Longer class periods, shorter days highlight new schedule

BP Photo by Ariela Feitelberg

Colleen Bazak, Co-Editor-In-Chief

Hang on for a minute...we're trying to find some more stories you might like.

Email This Story

A new rotating block schedule, with six longer classes a day instead of eight shorter ones, has added more excitement and confusion than usual to the first week of school.

Classes now meet six times in two weeks instead of four times every week, and each class meets for one hour instead of 47 minutes. Lunch is just one minute shorter at 46 minutes, and school is out at 4:20 p.m. instead of 4:45.

“Some people might look at it as we are losing more class sessions,” said General Studies Principal Mr. Roy Danovitch. “But [more class meetings] doesn’t always help students. It leads to homework overload, and when you have nine shorter classes a day, that doesn’t allow you to have meaningful experiences in each class.

“Students are going to gain much deeper engagement in each class and not have those crazy days.”

Science teacher Mr. Christopher Buckley, who worked out the details of the new schedule, said there would be 10 fewer minutes per week for each class, compared to last year. Every day but Friday there are 17 fewer class time minutes over the course of the day.

But what seemed to be rattling students was not missing minutes or longer classes, but the sheer complexity of the plan.

“I already know that this schedule is going to be especially confusing for me,” senior Shayna Gersten said. “On one of the Mondays I will get out of school early, but not on the other. I feel like I am going to get really confused about my free periods, and I am worried I will end up skipping a class.”

Two different week-long schedules alternate. To differentiate them, the first week is titled “Fire” and the second is “Hawk.”

In addition, a brand new introduction is something called SWAP, or school-wide appointment period. Once every two weeks, students will have an hour-long period to meet with co-curricular committees, do homework, or make up a test.

“Students will have an hour-long block,” Mr. Danovitch said, “and it is up to them to use that time effectively, because I don’t believe that students should be overscheduled.”

During the non-SWAP week, that time will be used for Advisory, which will now meet for a full hour every other week instead of the weekly 35 minutes last year. Town Hall will remain once every week, but it will alternate between Wednesdays and Thursdays.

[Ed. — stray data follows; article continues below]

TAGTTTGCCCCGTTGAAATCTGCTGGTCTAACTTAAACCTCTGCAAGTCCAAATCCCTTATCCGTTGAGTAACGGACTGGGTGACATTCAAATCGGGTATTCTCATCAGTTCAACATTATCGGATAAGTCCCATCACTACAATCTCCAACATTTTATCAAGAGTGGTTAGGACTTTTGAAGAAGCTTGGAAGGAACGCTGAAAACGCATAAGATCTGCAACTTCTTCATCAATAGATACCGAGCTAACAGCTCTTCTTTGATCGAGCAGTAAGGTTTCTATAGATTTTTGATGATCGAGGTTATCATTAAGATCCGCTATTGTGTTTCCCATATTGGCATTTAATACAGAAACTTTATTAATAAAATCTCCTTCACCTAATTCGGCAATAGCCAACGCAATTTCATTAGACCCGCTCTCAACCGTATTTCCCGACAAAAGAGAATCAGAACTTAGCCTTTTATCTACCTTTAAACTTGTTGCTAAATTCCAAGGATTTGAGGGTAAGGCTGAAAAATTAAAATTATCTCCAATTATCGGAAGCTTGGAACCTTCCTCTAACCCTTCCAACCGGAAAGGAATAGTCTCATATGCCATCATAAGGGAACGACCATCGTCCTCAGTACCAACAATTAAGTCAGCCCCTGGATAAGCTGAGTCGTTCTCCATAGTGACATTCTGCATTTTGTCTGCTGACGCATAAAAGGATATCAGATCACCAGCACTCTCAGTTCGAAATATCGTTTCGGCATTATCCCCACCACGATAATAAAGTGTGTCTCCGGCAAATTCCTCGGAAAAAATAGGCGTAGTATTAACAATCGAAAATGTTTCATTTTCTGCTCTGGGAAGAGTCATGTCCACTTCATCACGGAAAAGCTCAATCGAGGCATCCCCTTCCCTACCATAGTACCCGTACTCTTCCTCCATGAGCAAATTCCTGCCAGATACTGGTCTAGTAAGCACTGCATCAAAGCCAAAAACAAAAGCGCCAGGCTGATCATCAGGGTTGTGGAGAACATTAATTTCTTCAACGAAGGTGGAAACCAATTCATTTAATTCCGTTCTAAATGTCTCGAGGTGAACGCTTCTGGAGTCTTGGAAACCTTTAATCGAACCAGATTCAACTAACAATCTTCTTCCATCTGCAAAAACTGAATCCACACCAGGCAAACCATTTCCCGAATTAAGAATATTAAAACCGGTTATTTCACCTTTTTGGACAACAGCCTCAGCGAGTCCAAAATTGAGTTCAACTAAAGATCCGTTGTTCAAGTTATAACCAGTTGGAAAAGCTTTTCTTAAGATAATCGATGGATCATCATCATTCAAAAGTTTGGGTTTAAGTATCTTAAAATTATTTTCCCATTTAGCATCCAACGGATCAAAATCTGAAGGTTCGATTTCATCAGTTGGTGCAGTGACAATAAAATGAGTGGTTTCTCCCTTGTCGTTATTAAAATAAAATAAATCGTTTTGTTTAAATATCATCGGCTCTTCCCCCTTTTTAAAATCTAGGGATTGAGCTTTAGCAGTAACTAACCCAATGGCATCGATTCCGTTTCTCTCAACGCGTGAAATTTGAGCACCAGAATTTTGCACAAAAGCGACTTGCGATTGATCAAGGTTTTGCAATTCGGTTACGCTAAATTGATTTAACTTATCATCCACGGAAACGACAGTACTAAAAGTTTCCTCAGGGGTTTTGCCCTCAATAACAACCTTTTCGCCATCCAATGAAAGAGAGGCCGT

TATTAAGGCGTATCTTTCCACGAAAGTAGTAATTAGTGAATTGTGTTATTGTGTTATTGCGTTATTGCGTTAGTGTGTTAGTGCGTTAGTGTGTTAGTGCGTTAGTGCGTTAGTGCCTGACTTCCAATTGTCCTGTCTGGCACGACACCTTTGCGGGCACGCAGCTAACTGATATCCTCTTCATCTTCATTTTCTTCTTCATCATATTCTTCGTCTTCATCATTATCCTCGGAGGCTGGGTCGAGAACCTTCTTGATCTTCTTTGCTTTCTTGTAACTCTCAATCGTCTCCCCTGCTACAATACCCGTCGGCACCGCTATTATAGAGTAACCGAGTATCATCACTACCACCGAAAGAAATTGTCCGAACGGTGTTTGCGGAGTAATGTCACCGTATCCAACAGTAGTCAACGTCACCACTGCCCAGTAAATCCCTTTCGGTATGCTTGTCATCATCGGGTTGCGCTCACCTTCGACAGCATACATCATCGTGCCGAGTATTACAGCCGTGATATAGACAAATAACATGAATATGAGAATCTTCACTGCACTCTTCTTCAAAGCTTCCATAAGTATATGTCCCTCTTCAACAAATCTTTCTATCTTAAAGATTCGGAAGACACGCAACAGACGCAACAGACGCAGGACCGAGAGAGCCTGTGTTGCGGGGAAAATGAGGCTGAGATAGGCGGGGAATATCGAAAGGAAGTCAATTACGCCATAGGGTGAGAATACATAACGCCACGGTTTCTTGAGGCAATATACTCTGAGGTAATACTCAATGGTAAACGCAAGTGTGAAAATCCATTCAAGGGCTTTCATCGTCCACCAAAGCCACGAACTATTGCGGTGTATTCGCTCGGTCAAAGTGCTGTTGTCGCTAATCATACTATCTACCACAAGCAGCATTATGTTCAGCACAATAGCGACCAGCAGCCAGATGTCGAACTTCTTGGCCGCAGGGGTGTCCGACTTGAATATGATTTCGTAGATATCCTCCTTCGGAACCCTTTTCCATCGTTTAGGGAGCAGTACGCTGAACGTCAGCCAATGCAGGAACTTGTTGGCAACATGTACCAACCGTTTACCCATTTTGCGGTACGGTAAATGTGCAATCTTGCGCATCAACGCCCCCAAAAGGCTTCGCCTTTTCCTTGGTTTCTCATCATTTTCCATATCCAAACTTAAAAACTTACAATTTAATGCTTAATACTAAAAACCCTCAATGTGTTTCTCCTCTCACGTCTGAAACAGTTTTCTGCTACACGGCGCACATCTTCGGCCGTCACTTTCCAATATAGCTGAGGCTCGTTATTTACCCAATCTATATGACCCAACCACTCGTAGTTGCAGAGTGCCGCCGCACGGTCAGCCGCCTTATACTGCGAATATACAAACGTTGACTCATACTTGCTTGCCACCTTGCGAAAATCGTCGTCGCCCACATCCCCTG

Mr. Buckley said the new schedule was based on one used by Beth Tfiloh Dahan Community School in Baltimore, alma mater of new Judaic Studies Principal Mr. Noam Weissman.

“Our new schedule is actually simpler than that of Beth T’filoh,” said Mr. Buckley, “and some helpful conversations with Rabbi [Aaron] Frank of that school allowed me to understand how this schedule fundamentally works.”

Mr. Buckley, who began working on the schedule in May, added that he thinks the new schedule will be beneficial to his own math and chemistry classes.

Reaction to the schedule was mixed beforehand, but by the third day of school the trend was positive.

“I’m not crazy about every class being an hour,” said senior Rachel Friedman the week before school started. “I’d rather last year’s schedule in terms of it being more classes with less time.”

By Wednesday,  she’d changed her mind.

“Now I love it, I really like it,” Rachel said. “I love that even though the classes go for a long time, the free periods are very long as well, and it gives you time to do things you need to do.”

Junior Kaili Finn was also happy with the change.

“I love the extra time I have with my teachers in classes and that I will be able to learn more this year,” said Kaili.  Senior Daniel Schwartz agreed.

“It might be difficult to adjust to at first, but the reward will definitely outweigh the minor confusion,” said Daniel.

Mr. Danovitch expects the schedule to experience some “growing pains,” but is still very pleased with it.

“This is legitimately the biggest structural change to Shalhevet since I have been at the school,” Mr. Danovitch said. “It’s the biggest change to the model that supports our educational value.”